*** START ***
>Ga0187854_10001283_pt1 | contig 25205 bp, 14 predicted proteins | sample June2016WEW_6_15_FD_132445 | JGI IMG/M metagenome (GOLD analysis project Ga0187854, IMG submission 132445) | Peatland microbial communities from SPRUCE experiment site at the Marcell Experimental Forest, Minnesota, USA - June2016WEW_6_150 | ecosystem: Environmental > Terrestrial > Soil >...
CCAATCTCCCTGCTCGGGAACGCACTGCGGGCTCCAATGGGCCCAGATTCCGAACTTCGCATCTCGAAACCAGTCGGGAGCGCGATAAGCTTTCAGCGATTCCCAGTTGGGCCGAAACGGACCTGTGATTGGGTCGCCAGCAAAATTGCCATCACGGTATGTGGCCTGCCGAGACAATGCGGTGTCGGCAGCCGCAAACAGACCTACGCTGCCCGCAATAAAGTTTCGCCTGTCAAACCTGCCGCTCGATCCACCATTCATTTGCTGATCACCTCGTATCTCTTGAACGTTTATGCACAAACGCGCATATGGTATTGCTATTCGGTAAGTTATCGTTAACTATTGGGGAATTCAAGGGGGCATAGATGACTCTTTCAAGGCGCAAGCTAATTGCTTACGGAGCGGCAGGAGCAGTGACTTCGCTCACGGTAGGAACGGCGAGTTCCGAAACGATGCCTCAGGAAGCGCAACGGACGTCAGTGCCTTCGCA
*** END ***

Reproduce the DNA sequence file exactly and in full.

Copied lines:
>Ga0187854_10001283_pt1 | contig 25205 bp, 14 predicted proteins | sample June2016WEW_6_15_FD_132445 | JGI IMG/M metagenome (GOLD analysis project Ga0187854, IMG submission 132445) | Peatland microbial communities from SPRUCE experiment site at the Marcell Experimental Forest, Minnesota, USA - June2016WEW_6_150 | ecosystem: Environmental > Terrestrial > Soil >...
CCAATCTCCCTGCTCGGGAACGCACTGCGGGCTCCAATGGGCCCAGATTCCGAACTTCGCATCTCGAAACCAGTCGGGAGCGCGATAAGCTTTCAGCGATTCCCAGTTGGGCCGAAACGGACCTGTGATTGGGTCGCCAGCAAAATTGCCATCACGGTATGTGGCCTGCCGAGACAATGCGGTGTCGGCAGCCGCAAACAGACCTACGCTGCCCGCAATAAAGTTTCGCCTGTCAAACCTGCCGCTCGATCCACCATTCATTTGCTGATCACCTCGTATCTCTTGAACGTTTATGCACAAACGCGCATATGGTATTGCTATTCGGTAAGTTATCGTTAACTATTGGGGAATTCAAGGGGGCATAGATGACTCTTTCAAGGCGCAAGCTAATTGCTTACGGAGCGGCAGGAGCAGTGACTTCGCTCACGGTAGGAACGGCGAGTTCCGAAACGATGCCTCAGGAAGCGCAACGGACGTCAGTGCCTTCGCA